GARY MILLS did not receive so much as an acknowledgment to his application to become York City manager in 2005, so he could have been forgiven for thinking twice when the club finally came calling five years later.
Not only were the Minstermen – compared to his own Tamworth side – struggling in the Blue Square Premier as the hangover from missing out on a return to the Football League a few months earlier continued to linger over Bootham Crescent.
But Mills also had an emotional attachment to the Midlands club, courtesy of two separate spells in charge spread across a decade and the fresh incentive of having just led the Lambs back into the fifth tier of English football.
So, when Tamworth chairman Bob Andrews telephoned his manager in October 2010 to say there had been an approach from York, he did so in the hope that Mills would stay.
Thankfully for York, however, Mills immediately indicated his desire to speak to the Yorkshire club.
“It was a no-brainer for me,” Mills told the Yorkshire Post ahead of the latest bid to take the Minsterman into the Football League. “Things were going well at Tamworth at the time but York were a club that I felt could achieve things. I knew York were a fantastic club, it was why I had applied (before Billy McEwan was appointed) a few years earlier.
“At Tamworth, we were second in the table after 10 games and could have gone top if we’d won our next game. But I lost a couple of key players to injury and we didn’t win.
“The difference to a club like York was that there was simply no money to bring in replacements on loan and that was always going to be the case at Tamworth.
“So, for myself as a manager, coming to a club like this was always going to be a big thing. And credit to the chairman, he has done all he can every time I have gone to him for support.”
Mills’s managerial career had begun 14 years before York came calling with Grantham Town, who he led to the Southern Football League (Midland) title in 1998.
Subsequent swingeing cuts to the playing budget saw the former European Cup winner leave just a few weeks after winning promotion, and return to playing with, firstly, Gresley Rovers and then Boston United.
Tamworth, as player-manager, was Mills’s next port of call, but after missing out on the Conference North title by two points to Kettering he moved into the Football League, first as a coach with Coventry City and then as manager of Notts County.
He then returned, via a stint as Alfreton Town’s first full-time managerial appointment, to Tamworth, where his impressive work over the next three years was enough to bring York calling.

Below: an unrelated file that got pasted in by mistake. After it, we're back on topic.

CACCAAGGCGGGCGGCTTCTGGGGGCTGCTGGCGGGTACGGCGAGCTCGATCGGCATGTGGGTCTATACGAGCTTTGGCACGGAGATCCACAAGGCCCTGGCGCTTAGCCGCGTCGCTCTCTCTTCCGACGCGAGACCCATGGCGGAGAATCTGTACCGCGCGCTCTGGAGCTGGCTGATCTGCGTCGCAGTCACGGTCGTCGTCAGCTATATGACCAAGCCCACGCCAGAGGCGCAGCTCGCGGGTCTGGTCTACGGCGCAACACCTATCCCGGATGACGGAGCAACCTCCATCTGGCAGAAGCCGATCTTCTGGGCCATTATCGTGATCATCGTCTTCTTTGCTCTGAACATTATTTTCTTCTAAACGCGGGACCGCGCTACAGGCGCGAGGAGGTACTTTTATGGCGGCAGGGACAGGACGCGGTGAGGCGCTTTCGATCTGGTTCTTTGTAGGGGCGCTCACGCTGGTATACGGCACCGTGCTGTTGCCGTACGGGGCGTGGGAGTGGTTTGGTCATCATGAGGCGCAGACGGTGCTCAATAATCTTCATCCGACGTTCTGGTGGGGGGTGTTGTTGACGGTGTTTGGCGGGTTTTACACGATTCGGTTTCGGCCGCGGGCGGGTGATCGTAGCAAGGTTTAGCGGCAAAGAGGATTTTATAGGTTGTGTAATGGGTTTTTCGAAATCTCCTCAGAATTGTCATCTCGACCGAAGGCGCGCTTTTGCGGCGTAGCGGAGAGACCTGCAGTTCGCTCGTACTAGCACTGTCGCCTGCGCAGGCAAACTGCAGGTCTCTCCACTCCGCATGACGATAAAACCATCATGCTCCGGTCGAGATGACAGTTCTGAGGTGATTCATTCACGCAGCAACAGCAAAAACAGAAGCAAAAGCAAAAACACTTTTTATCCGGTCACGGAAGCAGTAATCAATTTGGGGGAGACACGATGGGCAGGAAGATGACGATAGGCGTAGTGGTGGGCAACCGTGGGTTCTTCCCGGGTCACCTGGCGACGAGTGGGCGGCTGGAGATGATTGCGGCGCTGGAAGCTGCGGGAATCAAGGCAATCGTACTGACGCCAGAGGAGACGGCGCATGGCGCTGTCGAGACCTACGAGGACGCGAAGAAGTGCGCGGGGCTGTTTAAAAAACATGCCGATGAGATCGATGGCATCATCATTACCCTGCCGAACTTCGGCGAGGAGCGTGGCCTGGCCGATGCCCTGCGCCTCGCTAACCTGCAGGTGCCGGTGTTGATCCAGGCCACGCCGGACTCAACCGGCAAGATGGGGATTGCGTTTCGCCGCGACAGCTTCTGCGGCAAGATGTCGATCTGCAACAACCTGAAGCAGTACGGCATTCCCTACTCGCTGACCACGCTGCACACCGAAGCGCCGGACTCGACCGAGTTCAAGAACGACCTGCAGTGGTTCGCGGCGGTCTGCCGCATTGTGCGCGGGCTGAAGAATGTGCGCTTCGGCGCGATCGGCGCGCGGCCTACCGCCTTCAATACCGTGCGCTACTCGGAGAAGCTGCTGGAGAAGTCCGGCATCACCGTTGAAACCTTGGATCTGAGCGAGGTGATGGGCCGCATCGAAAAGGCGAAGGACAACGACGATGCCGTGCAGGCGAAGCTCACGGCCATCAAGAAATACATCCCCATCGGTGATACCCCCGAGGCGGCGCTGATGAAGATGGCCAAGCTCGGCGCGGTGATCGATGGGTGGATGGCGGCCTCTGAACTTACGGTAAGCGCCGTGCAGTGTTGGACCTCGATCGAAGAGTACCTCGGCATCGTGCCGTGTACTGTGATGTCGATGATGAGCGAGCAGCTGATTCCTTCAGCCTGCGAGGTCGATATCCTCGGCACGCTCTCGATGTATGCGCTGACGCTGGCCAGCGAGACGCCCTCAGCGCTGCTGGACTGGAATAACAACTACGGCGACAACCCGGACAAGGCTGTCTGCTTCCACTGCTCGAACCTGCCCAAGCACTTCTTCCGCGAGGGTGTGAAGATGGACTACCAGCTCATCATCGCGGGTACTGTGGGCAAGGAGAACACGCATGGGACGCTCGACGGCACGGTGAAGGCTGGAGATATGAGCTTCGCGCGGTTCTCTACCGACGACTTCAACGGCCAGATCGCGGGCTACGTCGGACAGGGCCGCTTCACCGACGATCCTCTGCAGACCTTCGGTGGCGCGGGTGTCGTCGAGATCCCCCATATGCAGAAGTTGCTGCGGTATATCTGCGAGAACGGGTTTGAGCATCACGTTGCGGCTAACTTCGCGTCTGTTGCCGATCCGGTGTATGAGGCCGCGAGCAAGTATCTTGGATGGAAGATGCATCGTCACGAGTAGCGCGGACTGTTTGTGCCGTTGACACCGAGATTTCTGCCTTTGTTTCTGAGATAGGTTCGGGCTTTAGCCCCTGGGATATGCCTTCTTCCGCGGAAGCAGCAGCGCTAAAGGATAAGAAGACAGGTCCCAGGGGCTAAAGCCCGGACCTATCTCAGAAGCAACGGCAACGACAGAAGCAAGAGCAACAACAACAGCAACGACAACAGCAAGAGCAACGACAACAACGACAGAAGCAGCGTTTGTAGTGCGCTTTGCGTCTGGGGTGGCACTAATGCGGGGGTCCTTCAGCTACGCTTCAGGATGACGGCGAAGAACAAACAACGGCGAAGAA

At the time, York were sitting 16th in the Conference table and within a couple of weeks they would fall into the relegation zone. Soon, though, a revival was under way and that momentum has been maintained in impressive fashion.
Mills said: “If I am honest, I would have hoped when I came in that we’d be in this position by now and chasing promotion. We turned things round quickly and with four weeks to go of last season still had a chance of the play-offs.
“We have since built on that progress and everything has been building towards Sunday.”
When Mills was appointed as Martin Foyle’s successor, it meant a return to a ground where he had mixed memories.
He explained: “Funnily enough, my last ever game in the Football League was at York. I was with Notts County and I suffered a ruptured hamstring.
“I’d done it before but now it had come completely away from the bone and was beyond repair. There was no way I could carry on so Bootham Crescent proved to be my final game.
“I do have happy memories as well, with a 5-2 win in the FA Cup, when at Notts County, standing out.”
After a little over a year-and-a-half at the helm, Mills can call on a host of pleasant York-related thoughts to go with that Cup win – including last Saturday’s FA Trophy success at Wembley when his team beat Newport County 2-0.
On that victory over the Welsh club, the Minstermen chief said: “It has been easy to get the lads back focused.
“They all realise what a massive game the play-off final is for York City and also their own careers.
“In this profession, there is nothing quite like being able to say you are a Football League club, player or manager and that is what we all want to be able to say come Sunday night.
“Winning the first trophy in York’s history was great last weekend and everyone had a great day.
“But promotion is what we started the season aiming to win and now we have a real chance of achieving that target.
“In that aim, playing at Wembley so recently can only help us. It is a place where you learn a lot about people, whether it be walking out on to the pitch for the first time or just the drive through the streets outside.
“Looking at the players’ faces was interesting last week.
“With a couple, I was a little bit concerned as sometimes once the game gets underway a player not used to Wembley might not see the pass.
“I have known it take 30 to 45 minutes for some to adapt. But I thought we adapted really well last week and I think that experience will help us against Luton.”
As for the unanswered job application in 2005, Mills is philosophical about missing out on a job he now loves.
“Nothing came back but I didn’t dwell on it,” he said. “I didn’t feel any malice or anything like that. Anyway, maybe things happen for a reason and me hearing nothing from York (in 2005) meant the job wasn’t at the right time.
“From my perspective, I learned a lot in the five years between first applying and then finally coming to York and maybe what we have done over the past 20 months could not have been achieved back then.
“We will never know, of course. But if we can win promotion to the Football League then it won’t matter anyway.”